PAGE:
Hyperallergic, the arts blogzine, posted a review of ‘People Knitting: A Century of Photographs’ a compact book by Barbara Levine,Â an artist,Â collector and curator. Published in 2016 by Princeton Architectural Press, the images in People KnittingÂ are drawn mainly from Barbara Levine’s collection. Shown here is Sojourner Truth, the African-American women’s rights activist and abolitionist.
Ruth Gilbert, textile historian and weaver, has kindly offered access to her 2009 MPhil thesis, “The King’s Vest and the Seaman’s Gansey: Continuity and Diversity of Construction in Hand Knitted Body Garments in North Western Europe Since 1550”. For a dropbox link to an electronic copy, please email Ruth at firstname.lastname@example.org.
Hard copies of the final version are available at the Winchester School of Art and the Hartley Library at the University of Southampton, and Ruth informs us she will place a copy of the unrevised thesis in the library at the Knitting and Crochet Guild Collections. Please note that Ruth retains copyright in her work and the pictures are for personal use only.
More news on Joyce Meader : the publication of her new book on the knitting for the military. ‘Knitskrieg: A Call to Yarns!’ has the subtitle ‘A History of Military Knitting from 1800s to Present’. Accessible but informative, it relates the contribution of knitting to warfare and soldiery throughout the nineteenth, twentieth and twenty-first centuries, with an emphasis on domestic knitting and the patterns produced for the ordinary home-knitter. The book is well illustrated with items from Joyce’s incredible collection of military knitting patterns, ephemera, and knitted items as well as reproductions she has knitted, with a selection of modernised knitting patterns. For more, see the publisher’s website.
Dr Bennett’s introduction states “The purpose of this study […] is to examine the evidence for the antiquity of the wearing and making of knitted garments in Scotland, and to establish a framework for the emergence of the industry in different parts of the country”. Ruth Gilbert, who kindly sent in this link, describes the thesis as the best general background available free online and we agree!
Knitting designer Susan Crawford, with the assistance and support of curator Dr Carol Christiansen, spent several years studying hand-knitted garments and accessories in the rich collection of the Shetland Museum and Archives for The Vintage Shetland Project. Susan, co-author of ‘A Stitch in Time’, has now selected twenty-five pieces from the 1920s to 1960s for development into comprehensive, multi-sized knitting patterns. These will be published in a book with full-colour pictures, accompanying essays about each of the items and the knitting traditions of Shetland, and a chapter about the book’s creation, the history of the Shetland Museum and a foreword by Dr Christiansen.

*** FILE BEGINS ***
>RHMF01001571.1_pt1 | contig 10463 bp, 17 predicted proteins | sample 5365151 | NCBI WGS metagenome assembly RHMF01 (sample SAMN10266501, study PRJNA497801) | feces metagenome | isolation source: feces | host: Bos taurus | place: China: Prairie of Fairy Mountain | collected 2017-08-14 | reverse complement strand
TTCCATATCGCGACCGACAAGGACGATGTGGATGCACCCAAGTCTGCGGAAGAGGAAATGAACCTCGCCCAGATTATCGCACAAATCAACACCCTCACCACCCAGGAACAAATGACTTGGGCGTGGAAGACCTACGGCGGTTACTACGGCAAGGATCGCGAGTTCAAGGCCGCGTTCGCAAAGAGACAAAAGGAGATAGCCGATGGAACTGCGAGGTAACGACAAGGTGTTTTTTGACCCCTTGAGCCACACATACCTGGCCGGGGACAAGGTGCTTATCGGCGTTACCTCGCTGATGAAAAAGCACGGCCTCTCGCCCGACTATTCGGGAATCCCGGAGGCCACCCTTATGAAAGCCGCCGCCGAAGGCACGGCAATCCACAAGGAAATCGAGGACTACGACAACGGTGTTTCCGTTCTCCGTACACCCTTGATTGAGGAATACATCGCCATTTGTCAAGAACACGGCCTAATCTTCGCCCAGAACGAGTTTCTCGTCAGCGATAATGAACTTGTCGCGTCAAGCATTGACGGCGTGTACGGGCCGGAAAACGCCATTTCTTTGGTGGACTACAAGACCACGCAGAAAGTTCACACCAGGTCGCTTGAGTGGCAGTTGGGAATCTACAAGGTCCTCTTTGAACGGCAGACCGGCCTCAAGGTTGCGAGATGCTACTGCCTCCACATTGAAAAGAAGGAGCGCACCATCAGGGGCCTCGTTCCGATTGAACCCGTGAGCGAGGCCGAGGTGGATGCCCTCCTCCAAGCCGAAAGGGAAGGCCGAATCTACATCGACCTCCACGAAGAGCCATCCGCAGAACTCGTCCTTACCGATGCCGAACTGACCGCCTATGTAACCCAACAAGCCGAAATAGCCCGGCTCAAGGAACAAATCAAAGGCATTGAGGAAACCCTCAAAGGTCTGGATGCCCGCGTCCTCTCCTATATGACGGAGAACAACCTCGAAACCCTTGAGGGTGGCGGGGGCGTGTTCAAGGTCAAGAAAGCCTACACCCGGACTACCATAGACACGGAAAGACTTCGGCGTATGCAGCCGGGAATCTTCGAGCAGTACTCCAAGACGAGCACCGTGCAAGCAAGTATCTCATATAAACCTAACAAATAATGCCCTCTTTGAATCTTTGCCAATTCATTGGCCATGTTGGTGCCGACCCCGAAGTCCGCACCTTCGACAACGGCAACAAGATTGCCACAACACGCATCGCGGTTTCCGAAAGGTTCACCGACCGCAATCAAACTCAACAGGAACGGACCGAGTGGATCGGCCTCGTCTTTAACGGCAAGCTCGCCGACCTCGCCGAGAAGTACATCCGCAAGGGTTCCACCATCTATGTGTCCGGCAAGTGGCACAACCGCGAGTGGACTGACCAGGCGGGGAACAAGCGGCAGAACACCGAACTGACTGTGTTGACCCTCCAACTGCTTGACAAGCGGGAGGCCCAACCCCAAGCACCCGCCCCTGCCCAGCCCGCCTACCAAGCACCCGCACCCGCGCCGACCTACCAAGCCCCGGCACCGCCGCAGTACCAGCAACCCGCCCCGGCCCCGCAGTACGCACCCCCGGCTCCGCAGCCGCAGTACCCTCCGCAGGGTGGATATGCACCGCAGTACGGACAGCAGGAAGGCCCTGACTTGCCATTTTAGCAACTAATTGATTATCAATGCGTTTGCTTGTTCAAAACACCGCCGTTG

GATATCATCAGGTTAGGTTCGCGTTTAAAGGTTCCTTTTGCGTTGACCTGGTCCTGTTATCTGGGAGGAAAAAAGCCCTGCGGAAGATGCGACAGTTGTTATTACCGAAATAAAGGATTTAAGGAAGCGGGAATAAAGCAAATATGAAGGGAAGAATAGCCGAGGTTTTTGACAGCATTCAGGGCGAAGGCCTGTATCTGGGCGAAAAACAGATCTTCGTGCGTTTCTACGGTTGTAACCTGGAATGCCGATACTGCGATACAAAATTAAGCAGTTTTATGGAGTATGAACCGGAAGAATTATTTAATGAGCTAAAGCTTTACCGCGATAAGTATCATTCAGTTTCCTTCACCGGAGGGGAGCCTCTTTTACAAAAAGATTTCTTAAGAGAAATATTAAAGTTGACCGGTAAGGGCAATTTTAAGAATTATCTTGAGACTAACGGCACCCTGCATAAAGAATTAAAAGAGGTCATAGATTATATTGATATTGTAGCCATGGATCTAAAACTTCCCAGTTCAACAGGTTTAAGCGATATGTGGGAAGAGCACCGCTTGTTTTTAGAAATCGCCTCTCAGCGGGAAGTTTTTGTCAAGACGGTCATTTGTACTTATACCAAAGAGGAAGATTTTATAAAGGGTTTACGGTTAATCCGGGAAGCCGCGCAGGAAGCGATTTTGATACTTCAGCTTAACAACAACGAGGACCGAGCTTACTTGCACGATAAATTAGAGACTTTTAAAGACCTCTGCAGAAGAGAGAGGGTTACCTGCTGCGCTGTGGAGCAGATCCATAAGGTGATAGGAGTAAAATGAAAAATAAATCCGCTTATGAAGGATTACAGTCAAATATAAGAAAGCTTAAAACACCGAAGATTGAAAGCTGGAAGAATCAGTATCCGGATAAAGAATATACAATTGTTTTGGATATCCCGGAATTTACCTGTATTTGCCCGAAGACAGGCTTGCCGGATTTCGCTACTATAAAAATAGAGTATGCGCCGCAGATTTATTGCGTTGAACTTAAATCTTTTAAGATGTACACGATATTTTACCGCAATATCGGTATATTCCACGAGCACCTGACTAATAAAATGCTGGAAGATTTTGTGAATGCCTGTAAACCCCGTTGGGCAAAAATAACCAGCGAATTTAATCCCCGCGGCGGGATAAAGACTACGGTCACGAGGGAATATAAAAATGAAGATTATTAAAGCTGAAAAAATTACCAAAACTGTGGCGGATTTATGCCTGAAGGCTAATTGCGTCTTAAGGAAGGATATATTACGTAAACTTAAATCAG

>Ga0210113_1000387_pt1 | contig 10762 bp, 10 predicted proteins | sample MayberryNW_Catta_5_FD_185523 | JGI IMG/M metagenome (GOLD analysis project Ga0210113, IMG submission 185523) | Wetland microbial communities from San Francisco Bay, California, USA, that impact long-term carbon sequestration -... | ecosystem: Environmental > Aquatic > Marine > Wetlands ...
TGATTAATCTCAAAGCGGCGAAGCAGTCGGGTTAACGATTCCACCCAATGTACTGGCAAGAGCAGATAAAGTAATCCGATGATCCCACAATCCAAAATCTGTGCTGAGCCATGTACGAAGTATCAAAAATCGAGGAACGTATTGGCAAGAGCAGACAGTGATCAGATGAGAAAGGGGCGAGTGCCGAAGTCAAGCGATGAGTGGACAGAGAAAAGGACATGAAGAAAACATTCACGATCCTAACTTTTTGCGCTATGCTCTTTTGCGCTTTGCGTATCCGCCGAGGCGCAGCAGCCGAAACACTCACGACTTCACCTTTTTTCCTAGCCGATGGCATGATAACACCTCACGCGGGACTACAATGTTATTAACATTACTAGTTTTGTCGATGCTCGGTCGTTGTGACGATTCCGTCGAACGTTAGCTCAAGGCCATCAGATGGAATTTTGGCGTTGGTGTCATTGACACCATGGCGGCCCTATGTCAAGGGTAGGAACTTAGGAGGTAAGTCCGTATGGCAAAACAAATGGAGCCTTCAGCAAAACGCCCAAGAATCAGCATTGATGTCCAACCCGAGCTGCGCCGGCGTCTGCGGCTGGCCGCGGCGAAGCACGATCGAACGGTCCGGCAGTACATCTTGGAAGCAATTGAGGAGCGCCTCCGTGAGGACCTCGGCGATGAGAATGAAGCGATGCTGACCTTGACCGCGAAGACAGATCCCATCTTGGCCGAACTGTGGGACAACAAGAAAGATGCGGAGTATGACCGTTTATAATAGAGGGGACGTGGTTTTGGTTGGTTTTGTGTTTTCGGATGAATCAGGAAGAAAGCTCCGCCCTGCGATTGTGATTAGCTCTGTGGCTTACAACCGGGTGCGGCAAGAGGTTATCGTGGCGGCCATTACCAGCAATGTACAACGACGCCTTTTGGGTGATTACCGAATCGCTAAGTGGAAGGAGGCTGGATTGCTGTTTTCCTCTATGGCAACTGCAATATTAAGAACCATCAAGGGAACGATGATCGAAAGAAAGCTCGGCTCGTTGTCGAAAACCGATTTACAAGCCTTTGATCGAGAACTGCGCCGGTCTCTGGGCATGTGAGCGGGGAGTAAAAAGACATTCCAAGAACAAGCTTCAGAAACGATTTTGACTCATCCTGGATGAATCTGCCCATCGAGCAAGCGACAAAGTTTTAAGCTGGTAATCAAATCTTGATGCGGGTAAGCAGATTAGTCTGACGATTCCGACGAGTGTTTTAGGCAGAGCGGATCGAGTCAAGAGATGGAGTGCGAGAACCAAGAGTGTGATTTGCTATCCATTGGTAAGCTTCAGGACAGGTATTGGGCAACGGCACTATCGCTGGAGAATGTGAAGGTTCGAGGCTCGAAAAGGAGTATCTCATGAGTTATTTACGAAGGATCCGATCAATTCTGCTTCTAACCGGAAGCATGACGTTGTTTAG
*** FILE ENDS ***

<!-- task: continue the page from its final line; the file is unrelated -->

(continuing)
The Vintage Shetland Project took four years and involved repeated trips to Shetland; recording the construction of vintage items stitch by stitch; the creation of custom software for ‘translating’ the stitches and the development of a new 2-ply wool yarn in the old style, ‘Fenella’, manufactured in a range of colours to match the garments from the archives.
Our followers on Twitter (@KnitHistForum) will already have read about a crowdfunding campaign towards the cost of self-publishing the book. Every day of the campaign, which ends 8 August 2015, Susan Crawford will be posting pictures from The Vintage Shetland Project on Instagram. The initial, modest target was met in a matter of days though there’s still time to donate and help cover further costs as detailed on the campaign page. Donations vary from low to high and each has an appropriate reward. Details, pictures, a video by Susan and an excerpt from the book can be found at https://pubslush.com/project/7016
The Costume Society was founded half a century ago. In honour of their fiftieth anniversary, fifty articles from the Society’s journal Costume have been digitised by publisher Maney of Leeds and are available free online to the end of July 2015. Many seminal, scholarly articles on the history of dress can be downloaded for free, including “The Englishman’s Swimwear” by Richard Rutt, published in Volume 24, 1990. While not specifically covering knitting, styles and construction of knitted garments and hand-knitting patterns are briefly (no pun intended) discussed. The article is a must for anyone interested in the serious history of men’s bathing costumes and swimming trunks, so often the subject of vintage knitting patterns.
Another article of interest currently with unlimited access is “The Hodson Shop” by Sheila B. Shreeve, from Volume 48, 2014, on a twentieth-century draper’s and haberdasher’s shop whose surviving stock is now kept at Walsall Museum. Small shops of this type throughout Britain sold supplies for knitting, crochet and other needlework as well as affordable, ready-made clothing including, no doubt, rayon jumpers of similarly unfortunate proportions to those sold in Edith Hodson’s shop! The article contains little information relating directly to knitting, but this evocative glimpse into a shopping experience common to many British knitters is invaluable.
To download these and other articles on costume history, visit Maney Online.